They say he made similar threats and demanded a refund from the plastic surgeon.
Robbins provided the voice of the title character in 1965′s “A Charlie Brown Christmas” and 1966′s “It’s the Great Pumpkin, Charlie Brown.”
After becoming the 91st overall pick out of Penn State in the 2009 NFL Draft, Butler played in 29 games over his first two years in the league, before a broken right leg cut his 2010 season short. The play, which resulted in a two-yard touchdown …
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Authorities have pieced together a 24-page timeline that tracks accused killer Samuel Little’s activity across the country since his birth. Little stands charged in the slayings of three Los Angeles women in the 1980s, and investigators in other states are now scouring cold case files and running DNA tests to determine whether Little may be a suspect in other crimes. A timeline of his whereabouts, according to police and public records:
June 7, 1940: Samuel Little is born in Reynolds, Ga. He grows up with his grandmother in Lorain, Ohio.
Nov. 29, 1956: Little is arrested for burglary in Omaha, Neb. He serves time with a youth authority.
1957-1975: Little, who sometimes went by Samuel McDowell, is arrested by police officers 26 times in 11 states including Ohio, Maryland, Florida, Massachusetts, California, Oregon, Philadelphia, New Jersey, Arizona, Illinois and Georgia. Charges included shoplifting, theft, assault, rape, aggravated assault on a police officer, DUI, fraud, breaking and entering, solicitation of a prostitute.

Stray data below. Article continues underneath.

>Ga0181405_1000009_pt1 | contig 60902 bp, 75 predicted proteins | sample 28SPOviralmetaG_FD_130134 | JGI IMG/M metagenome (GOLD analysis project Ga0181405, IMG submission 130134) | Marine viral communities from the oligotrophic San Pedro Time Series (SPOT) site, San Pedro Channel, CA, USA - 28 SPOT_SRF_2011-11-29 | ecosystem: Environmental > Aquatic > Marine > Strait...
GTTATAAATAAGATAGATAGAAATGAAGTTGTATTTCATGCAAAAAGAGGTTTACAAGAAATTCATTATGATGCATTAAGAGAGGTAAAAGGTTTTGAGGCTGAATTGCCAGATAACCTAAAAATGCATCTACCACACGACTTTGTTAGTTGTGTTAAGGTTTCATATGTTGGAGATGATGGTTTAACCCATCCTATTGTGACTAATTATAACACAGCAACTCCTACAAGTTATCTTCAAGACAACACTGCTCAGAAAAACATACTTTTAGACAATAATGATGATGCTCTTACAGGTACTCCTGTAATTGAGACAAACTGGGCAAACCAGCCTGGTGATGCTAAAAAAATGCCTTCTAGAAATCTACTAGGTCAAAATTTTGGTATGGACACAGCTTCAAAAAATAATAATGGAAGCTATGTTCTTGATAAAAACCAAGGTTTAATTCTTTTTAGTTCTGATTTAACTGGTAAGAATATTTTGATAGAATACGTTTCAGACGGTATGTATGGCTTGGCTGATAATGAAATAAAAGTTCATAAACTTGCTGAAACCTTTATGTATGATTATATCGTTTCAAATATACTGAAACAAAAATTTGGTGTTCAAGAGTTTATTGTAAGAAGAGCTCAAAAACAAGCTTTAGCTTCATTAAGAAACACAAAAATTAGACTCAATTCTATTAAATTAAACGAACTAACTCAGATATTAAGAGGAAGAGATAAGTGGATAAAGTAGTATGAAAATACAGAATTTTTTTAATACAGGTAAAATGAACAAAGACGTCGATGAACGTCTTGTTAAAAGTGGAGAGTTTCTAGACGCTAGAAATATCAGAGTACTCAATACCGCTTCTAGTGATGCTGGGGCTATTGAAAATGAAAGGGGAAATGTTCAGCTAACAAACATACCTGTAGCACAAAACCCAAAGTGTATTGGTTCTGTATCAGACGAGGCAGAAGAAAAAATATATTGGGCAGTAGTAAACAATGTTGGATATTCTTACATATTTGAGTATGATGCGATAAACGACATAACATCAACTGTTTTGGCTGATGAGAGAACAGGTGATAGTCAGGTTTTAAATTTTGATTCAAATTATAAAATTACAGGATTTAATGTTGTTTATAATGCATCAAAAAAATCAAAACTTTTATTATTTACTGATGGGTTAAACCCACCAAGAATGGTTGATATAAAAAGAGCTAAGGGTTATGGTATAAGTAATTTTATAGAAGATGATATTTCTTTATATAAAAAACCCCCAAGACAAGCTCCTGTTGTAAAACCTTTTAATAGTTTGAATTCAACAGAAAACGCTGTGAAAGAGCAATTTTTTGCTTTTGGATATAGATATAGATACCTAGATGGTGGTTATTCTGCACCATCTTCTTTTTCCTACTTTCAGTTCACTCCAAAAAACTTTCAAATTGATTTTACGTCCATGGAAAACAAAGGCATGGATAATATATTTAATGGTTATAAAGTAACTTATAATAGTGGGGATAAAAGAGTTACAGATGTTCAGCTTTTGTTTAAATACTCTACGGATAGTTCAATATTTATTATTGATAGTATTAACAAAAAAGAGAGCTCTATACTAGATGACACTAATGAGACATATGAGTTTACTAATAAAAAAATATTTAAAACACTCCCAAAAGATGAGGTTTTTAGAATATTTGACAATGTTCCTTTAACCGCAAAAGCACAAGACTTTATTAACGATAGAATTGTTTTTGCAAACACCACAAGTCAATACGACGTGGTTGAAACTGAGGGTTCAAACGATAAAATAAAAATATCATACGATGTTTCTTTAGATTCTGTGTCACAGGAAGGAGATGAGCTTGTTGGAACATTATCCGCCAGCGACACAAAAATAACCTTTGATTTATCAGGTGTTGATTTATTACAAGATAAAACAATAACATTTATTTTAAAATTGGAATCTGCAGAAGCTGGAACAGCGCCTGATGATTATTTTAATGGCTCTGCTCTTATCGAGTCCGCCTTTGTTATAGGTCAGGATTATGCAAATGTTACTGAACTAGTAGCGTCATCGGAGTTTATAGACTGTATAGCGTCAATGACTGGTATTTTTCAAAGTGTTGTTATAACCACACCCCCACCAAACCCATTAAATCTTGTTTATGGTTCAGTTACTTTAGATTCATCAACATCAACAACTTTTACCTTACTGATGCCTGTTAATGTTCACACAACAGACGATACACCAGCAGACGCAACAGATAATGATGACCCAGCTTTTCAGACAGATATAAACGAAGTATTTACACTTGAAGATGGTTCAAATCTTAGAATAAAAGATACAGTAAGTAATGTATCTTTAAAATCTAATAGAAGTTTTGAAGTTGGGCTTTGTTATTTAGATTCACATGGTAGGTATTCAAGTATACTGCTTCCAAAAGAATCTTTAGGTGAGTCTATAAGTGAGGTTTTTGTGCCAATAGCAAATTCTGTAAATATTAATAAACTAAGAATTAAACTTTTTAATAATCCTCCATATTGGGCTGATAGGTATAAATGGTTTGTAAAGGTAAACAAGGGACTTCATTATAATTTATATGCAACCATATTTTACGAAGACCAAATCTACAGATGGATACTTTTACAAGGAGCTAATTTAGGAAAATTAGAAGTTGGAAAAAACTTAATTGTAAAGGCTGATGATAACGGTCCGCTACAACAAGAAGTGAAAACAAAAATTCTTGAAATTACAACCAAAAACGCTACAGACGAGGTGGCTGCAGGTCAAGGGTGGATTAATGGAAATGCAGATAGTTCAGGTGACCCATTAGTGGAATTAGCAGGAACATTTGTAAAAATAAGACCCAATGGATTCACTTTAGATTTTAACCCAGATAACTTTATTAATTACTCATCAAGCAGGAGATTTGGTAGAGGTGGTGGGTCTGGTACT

December 1976: Little is convicted of assaulting Pamela Kay Smith in Sunset Hills, Mo., with the intent to ravish-rape and is sentenced to three months in county jail.
Sept. 12, 1982: The body of Patricia Ann Mount is found in rural Forest Grove, Fla.
October 1982: The skeletal remains of Melinda LaPree are found in a Gautier, Miss., cemetery. She was last seen in Pascagoula a month earlier after getting into a brown wood-paneled station wagon with a man later identified by witnesses as Little. During the investigation two prostitutes come forward and allege Little also assaulted them in Pascagoula in 1980 and 1981.
November 1982: Little is arrested for shoplifting in Pascagoula and police realize he matches the description of the suspect in the LaPree slaying. Little is charged with murder and the aggravated assaults of the two other prostitutes, but a grand jury does not indict. He is extradited to Florida to face charges in the Mount slaying.
January 1984: After several days of trial, a Florida jury acquits Little of murder charges in the Mount case.
October 1984: San Diego police officers find Little with a woman who accuses him of attacking her. He is arrested and charged in that assault and one a month earlier also in San Diego. Little is tried for attempted murder in the cases, but the jury deadlocks. He pleads guilty to assault and false imprisonment and serves about 2.5 years on a four-year sentence.
Feb. 1, 1987: Little is paroled and moves to Los Angeles.
July 13, 1987: Carol Alford is found dead in a South LA alley.
Aug. 14, 1989: Audrey Nelson is found dead in a downtown LA trash bin.
Sept. 3, 1989: Guadalupe Apodaca is found dead in an abandoned commercial garage in South LA.
1990-2006: Little continues to encounter law enforcement in seven states for DUI, burglary, larceny, theft and shoplifting, among other charges.